In addition, many political historians see the election of 1876 as marking a sort of return to normal party politics. From 1860 through 1872 the North-South rivalry dominated national politics. The Republicans, as the party of the North, gained power, fought the Civil War, and Reconstructed the South. It passed the Thirteenth, Fourteenth, and Fifteenth Amendments. It underwrote the construction of the transcontinental railroad. It created the state university system (via land grants), established a national currency, adopted a protective tariff, and attempted (with some, but only some, success) to modernize the South. So-called carpetbagger governments established the first public school systems in the South, built roads, and subsidized railroads. They also took several faltering steps towards building a multi-racial society. By 1876 two developments converged: 1) the Republicans had effectively run out of fresh ideas; 2) white Southerners were regaining control of southern politics, which meant the Democrats, the only national party, were becoming much stronger.
If the Republicans had run out of fresh ideas, Civil Service reform excepted, the Democrats had no new ideas either. As a result, another way of looking at this election is as marking a sort of politicial bankruptcy. The Republicans were still fighting the Civil War, "waving the bloody shirt" as it was called, reminding voters in the North that the Democrats were the party of secession. Democrats ran against corruption — the second Grant administration had been marred by scandal. They also ran against the Republicans, that is, against the accumulated dissatifactions of sixteen years of Republican rule. Neither party addressed the looming battles between capital and labor. This topic, as a result, affords the prospect of examining in detail political events which, however intricate and even mysterious, were irrelevant to some of the most important developments of the time. Still, the irrelevant have their uses to the historian.
Several approaches suggest themselves. One is the Electoral College controversy. The Bush-Gore election of 2000 demonstrated that the U.S. still has not figured out a way to deal with an election in which one candidate wins the popular vote but another carries the electoral vote AND some of the electoral votes are in dispute. This entails following the Electoral controversy in detail because the story is in the details in this instance. Another approach is to look at the ways the parties couched their appeals to the voters. What did they claim were the reasons why voters should support their candidate?
2. Andrew Carnegie, "Wealth," NORTH AMERICAN REVIEW (JUNE, 1889) — how to solve the problem of capital and labor by the richest man in the country. Russell Conwell, a Baptist minister and founder of Temple University, offered his own version of the "gospel of wealth" in "Acres of Diamonds," an address he gave over 5,000 times in the early twentieth century. Trachtenberg discusses both. Both mark radical changes in the American understanding of success.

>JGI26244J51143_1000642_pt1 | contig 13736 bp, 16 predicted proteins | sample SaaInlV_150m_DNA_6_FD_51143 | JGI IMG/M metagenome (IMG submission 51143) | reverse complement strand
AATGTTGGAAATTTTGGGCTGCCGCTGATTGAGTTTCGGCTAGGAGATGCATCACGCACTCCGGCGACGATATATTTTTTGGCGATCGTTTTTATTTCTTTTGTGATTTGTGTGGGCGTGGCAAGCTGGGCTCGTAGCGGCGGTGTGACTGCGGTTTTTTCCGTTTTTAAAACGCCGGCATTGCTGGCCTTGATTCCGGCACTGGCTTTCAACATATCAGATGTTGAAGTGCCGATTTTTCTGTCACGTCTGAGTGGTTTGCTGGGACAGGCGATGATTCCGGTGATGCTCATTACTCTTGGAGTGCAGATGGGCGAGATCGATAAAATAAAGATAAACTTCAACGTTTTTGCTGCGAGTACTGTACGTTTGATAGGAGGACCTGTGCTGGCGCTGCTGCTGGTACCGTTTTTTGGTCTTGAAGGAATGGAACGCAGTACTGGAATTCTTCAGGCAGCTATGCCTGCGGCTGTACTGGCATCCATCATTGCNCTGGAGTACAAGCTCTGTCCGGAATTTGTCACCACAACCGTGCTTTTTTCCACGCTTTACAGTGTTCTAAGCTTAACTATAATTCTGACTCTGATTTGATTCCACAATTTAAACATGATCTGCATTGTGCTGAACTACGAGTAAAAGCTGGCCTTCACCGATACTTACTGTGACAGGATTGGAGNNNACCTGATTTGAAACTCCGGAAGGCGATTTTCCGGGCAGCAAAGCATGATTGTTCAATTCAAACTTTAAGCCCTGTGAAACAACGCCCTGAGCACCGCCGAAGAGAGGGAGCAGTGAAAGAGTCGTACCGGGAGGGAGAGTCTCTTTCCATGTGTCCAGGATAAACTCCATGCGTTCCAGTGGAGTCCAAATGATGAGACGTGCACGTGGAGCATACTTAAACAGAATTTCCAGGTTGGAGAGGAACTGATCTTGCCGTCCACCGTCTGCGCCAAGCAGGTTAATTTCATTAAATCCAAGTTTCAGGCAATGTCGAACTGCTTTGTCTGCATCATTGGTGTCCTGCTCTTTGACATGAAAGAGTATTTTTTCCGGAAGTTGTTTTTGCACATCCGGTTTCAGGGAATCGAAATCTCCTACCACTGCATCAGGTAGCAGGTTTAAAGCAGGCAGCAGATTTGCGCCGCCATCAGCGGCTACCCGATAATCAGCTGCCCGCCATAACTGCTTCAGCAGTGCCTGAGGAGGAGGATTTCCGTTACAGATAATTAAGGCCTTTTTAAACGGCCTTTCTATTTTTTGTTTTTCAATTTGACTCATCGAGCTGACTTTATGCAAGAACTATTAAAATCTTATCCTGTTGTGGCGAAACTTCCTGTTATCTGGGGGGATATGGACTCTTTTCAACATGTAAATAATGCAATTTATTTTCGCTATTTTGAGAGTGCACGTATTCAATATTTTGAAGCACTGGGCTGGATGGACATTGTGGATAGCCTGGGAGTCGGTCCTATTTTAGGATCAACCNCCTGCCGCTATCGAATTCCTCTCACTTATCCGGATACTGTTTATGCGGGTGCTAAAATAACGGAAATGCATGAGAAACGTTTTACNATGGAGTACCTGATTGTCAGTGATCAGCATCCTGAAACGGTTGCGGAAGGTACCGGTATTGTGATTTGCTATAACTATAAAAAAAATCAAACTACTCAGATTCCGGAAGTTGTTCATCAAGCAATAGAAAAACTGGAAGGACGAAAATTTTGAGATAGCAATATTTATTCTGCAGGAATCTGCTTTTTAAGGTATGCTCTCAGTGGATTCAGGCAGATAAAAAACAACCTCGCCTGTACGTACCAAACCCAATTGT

The Republican Party of Lincoln presented itself as a party of opportunity for the average man. The Homestead Act was a core part of their platform. It guaranteed 160 acres to anyone willing to develop the land and live on it for five years. We tend not to appreciate the scope of this. But the Republicans offered 160 acres, enough for a good-sized farm, to anyone who wished to take the land. And, although much of the best land was reserved for railroads, the recipient could select the 160 acres he wanted. And the railroads offered most of the land they received for sale at bargain prices. They wanted to raise capital quickly and they wanted to settle the regions through which they were building their roads. Hundreds of thousands of homesteaders took the Republican offer. In addition to the Homestead Act, the Republicans had appealed to what was known as the "mechanics ideal." This referred to the notion that anyone who was willing to work could make his way in the world. This was not an empty dream. In most towns and cities there were Mechanics Associations which sponsored lectures, courses in subjects like mechanical drawing, and build libraries. In Worcester, for example, the Mechanics Association created their own Mechanics Bank, held industrial fairs throughout the 1850s and 1860s, and built Mechanics Hall, still the finest public venue in the city. Lincoln personified the ideal. He had little formal education. And he started out working with his hands as a rail splitter. But through long years of study he made himself into one of the leading lawyers and foremost orators of his day.